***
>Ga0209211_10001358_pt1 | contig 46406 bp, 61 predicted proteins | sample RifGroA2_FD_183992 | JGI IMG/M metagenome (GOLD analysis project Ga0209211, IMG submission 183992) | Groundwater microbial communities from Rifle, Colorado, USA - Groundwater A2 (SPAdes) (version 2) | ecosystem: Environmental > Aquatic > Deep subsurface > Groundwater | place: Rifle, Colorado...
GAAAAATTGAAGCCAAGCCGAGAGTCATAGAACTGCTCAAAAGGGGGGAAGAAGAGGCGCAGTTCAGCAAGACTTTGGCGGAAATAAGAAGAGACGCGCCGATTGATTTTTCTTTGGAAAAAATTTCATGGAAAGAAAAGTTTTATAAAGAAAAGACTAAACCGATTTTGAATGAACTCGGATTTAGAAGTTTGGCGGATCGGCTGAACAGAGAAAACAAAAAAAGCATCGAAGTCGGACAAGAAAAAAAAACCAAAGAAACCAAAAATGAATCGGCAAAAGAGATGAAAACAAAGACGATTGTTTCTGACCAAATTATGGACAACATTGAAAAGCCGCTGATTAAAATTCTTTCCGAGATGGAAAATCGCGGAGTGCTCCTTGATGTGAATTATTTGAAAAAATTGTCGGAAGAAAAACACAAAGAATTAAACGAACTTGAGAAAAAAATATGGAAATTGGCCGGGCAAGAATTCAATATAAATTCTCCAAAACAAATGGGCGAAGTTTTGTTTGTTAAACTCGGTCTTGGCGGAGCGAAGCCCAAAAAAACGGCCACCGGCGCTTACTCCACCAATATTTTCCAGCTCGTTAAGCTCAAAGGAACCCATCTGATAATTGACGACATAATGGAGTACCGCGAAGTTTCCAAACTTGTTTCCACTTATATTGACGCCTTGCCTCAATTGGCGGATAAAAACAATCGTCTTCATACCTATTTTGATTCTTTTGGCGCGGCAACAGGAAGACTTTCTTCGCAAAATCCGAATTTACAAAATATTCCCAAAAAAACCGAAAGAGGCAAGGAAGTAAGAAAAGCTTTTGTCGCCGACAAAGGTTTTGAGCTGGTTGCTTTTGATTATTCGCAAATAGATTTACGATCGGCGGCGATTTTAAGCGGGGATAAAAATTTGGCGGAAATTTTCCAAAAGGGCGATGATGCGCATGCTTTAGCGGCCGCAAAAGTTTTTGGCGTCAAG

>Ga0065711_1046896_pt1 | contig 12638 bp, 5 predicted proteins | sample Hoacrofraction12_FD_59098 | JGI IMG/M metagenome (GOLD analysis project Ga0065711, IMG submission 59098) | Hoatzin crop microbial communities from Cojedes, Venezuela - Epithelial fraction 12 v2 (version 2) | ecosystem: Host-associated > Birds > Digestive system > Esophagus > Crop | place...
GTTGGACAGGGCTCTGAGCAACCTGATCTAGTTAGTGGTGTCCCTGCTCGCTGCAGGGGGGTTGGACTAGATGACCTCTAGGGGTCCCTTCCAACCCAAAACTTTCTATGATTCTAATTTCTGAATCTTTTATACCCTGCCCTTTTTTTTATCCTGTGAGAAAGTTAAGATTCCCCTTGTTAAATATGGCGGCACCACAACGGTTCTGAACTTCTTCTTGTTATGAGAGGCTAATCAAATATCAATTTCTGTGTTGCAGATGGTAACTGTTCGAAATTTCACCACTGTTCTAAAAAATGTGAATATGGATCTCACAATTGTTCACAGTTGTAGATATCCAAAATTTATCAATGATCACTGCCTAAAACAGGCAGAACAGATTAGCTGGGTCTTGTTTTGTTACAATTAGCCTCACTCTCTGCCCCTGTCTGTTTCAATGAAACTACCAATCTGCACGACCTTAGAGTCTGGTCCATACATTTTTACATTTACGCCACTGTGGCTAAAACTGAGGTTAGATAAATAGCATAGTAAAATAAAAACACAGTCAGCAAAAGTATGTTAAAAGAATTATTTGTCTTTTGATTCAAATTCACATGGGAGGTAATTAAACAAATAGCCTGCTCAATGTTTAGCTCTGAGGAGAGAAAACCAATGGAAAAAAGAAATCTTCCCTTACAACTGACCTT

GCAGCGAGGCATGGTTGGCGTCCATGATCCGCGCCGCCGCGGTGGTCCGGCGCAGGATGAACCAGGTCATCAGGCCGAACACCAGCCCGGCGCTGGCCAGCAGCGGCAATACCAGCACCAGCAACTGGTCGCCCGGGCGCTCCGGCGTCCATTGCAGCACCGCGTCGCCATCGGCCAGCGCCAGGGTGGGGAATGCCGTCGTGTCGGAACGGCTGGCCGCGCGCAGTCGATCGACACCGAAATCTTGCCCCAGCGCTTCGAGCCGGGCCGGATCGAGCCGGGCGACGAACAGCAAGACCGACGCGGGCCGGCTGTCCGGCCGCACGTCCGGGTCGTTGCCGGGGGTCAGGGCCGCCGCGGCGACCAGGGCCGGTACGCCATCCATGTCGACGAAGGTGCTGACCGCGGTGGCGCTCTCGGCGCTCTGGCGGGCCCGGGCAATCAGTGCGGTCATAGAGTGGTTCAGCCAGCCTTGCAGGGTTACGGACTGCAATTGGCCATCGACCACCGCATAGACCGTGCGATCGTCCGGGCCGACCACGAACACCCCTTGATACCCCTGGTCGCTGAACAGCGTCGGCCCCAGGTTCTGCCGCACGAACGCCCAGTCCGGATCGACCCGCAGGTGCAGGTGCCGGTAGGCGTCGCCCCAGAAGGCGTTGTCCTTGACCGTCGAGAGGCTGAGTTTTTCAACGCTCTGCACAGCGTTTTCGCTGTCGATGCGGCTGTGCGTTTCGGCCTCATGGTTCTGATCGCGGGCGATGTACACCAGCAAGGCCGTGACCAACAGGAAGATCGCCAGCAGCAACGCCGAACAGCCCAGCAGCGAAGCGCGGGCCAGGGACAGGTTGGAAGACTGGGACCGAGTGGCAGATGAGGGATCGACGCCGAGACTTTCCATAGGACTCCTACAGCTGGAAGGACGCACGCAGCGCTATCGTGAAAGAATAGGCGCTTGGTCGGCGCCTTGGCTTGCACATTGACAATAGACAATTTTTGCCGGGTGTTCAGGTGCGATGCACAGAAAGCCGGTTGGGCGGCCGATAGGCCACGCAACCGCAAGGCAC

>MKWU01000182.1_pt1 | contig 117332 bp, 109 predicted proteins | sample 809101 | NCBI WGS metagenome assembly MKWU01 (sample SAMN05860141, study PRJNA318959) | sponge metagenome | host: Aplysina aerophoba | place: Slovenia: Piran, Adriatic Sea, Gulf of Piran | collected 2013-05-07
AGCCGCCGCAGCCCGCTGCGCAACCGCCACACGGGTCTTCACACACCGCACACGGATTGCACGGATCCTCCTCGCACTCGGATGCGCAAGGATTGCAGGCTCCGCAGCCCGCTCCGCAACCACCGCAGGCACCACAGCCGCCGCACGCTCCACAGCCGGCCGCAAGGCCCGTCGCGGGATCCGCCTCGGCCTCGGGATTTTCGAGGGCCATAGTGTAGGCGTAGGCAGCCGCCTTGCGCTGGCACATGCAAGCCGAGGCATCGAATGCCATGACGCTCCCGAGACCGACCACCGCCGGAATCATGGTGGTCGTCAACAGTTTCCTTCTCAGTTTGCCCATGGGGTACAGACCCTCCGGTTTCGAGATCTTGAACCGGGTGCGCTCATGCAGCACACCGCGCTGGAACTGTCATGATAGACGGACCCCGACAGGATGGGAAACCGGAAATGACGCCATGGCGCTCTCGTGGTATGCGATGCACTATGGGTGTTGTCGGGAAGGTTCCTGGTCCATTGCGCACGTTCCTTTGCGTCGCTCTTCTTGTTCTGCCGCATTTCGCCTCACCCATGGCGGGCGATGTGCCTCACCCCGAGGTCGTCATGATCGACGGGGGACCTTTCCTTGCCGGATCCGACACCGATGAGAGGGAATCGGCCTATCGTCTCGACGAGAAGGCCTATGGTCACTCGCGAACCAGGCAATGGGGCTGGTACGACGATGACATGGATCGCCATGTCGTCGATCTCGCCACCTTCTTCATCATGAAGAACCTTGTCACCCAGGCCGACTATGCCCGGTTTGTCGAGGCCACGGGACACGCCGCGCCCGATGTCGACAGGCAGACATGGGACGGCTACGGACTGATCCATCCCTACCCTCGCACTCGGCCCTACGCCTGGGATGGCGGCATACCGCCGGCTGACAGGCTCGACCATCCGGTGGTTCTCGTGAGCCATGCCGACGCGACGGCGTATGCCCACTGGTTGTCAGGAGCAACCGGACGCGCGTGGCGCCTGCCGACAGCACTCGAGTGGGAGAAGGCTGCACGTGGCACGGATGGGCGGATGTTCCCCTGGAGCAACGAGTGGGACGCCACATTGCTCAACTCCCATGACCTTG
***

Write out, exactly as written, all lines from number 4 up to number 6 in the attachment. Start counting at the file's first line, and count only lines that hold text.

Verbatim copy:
GTTGGACAGGGCTCTGAGCAACCTGATCTAGTTAGTGGTGTCCCTGCTCGCTGCAGGGGGGTTGGACTAGATGACCTCTAGGGGTCCCTTCCAACCCAAAACTTTCTATGATTCTAATTTCTGAATCTTTTATACCCTGCCCTTTTTTTTATCCTGTGAGAAAGTTAAGATTCCCCTTGTTAAATATGGCGGCACCACAACGGTTCTGAACTTCTTCTTGTTATGAGAGGCTAATCAAATATCAATTTCTGTGTTGCAGATGGTAACTGTTCGAAATTTCACCACTGTTCTAAAAAATGTGAATATGGATCTCACAATTGTTCACAGTTGTAGATATCCAAAATTTATCAATGATCACTGCCTAAAACAGGCAGAACAGATTAGCTGGGTCTTGTTTTGTTACAATTAGCCTCACTCTCTGCCCCTGTCTGTTTCAATGAAACTACCAATCTGCACGACCTTAGAGTCTGGTCCATACATTTTTACATTTACGCCACTGTGGCTAAAACTGAGGTTAGATAAATAGCATAGTAAAATAAAAACACAGTCAGCAAAAGTATGTTAAAAGAATTATTTGTCTTTTGATTCAAATTCACATGGGAGGTAATTAAACAAATAGCCTGCTCAATGTTTAGCTCTGAGGAGAGAAAACCAATGGAAAAAAGAAATCTTCCCTTACAACTGACCTT

GCAGCGAGGCATGGTTGGCGTCCATGATCCGCGCCGCCGCGGTGGTCCGGCGCAGGATGAACCAGGTCATCAGGCCGAACACCAGCCCGGCGCTGGCCAGCAGCGGCAATACCAGCACCAGCAACTGGTCGCCCGGGCGCTCCGGCGTCCATTGCAGCACCGCGTCGCCATCGGCCAGCGCCAGGGTGGGGAATGCCGTCGTGTCGGAACGGCTGGCCGCGCGCAGTCGATCGACACCGAAATCTTGCCCCAGCGCTTCGAGCCGGGCCGGATCGAGCCGGGCGACGAACAGCAAGACCGACGCGGGCCGGCTGTCCGGCCGCACGTCCGGGTCGTTGCCGGGGGTCAGGGCCGCCGCGGCGACCAGGGCCGGTACGCCATCCATGTCGACGAAGGTGCTGACCGCGGTGGCGCTCTCGGCGCTCTGGCGGGCCCGGGCAATCAGTGCGGTCATAGAGTGGTTCAGCCAGCCTTGCAGGGTTACGGACTGCAATTGGCCATCGACCACCGCATAGACCGTGCGATCGTCCGGGCCGACCACGAACACCCCTTGATACCCCTGGTCGCTGAACAGCGTCGGCCCCAGGTTCTGCCGCACGAACGCCCAGTCCGGATCGACCCGCAGGTGCAGGTGCCGGTAGGCGTCGCCCCAGAAGGCGTTGTCCTTGACCGTCGAGAGGCTGAGTTTTTCAACGCTCTGCACAGCGTTTTCGCTGTCGATGCGGCTGTGCGTTTCGGCCTCATGGTTCTGATCGCGGGCGATGTACACCAGCAAGGCCGTGACCAACAGGAAGATCGCCAGCAGCAACGCCGAACAGCCCAGCAGCGAAGCGCGGGCCAGGGACAGGTTGGAAGACTGGGACCGAGTGGCAGATGAGGGATCGACGCCGAGACTTTCCATAGGACTCCTACAGCTGGAAGGACGCACGCAGCGCTATCGTGAAAGAATAGGCGCTTGGTCGGCGCCTTGGCTTGCACATTGACAATAGACAATTTTTGCCGGGTGTTCAGGTGCGATGCACAGAAAGCCGGTTGGGCGGCCGATAGGCCACGCAACCGCAAGGCAC

>MKWU01000182.1_pt1 | contig 117332 bp, 109 predicted proteins | sample 809101 | NCBI WGS metagenome assembly MKWU01 (sample SAMN05860141, study PRJNA318959) | sponge metagenome | host: Aplysina aerophoba | place: Slovenia: Piran, Adriatic Sea, Gulf of Piran | collected 2013-05-07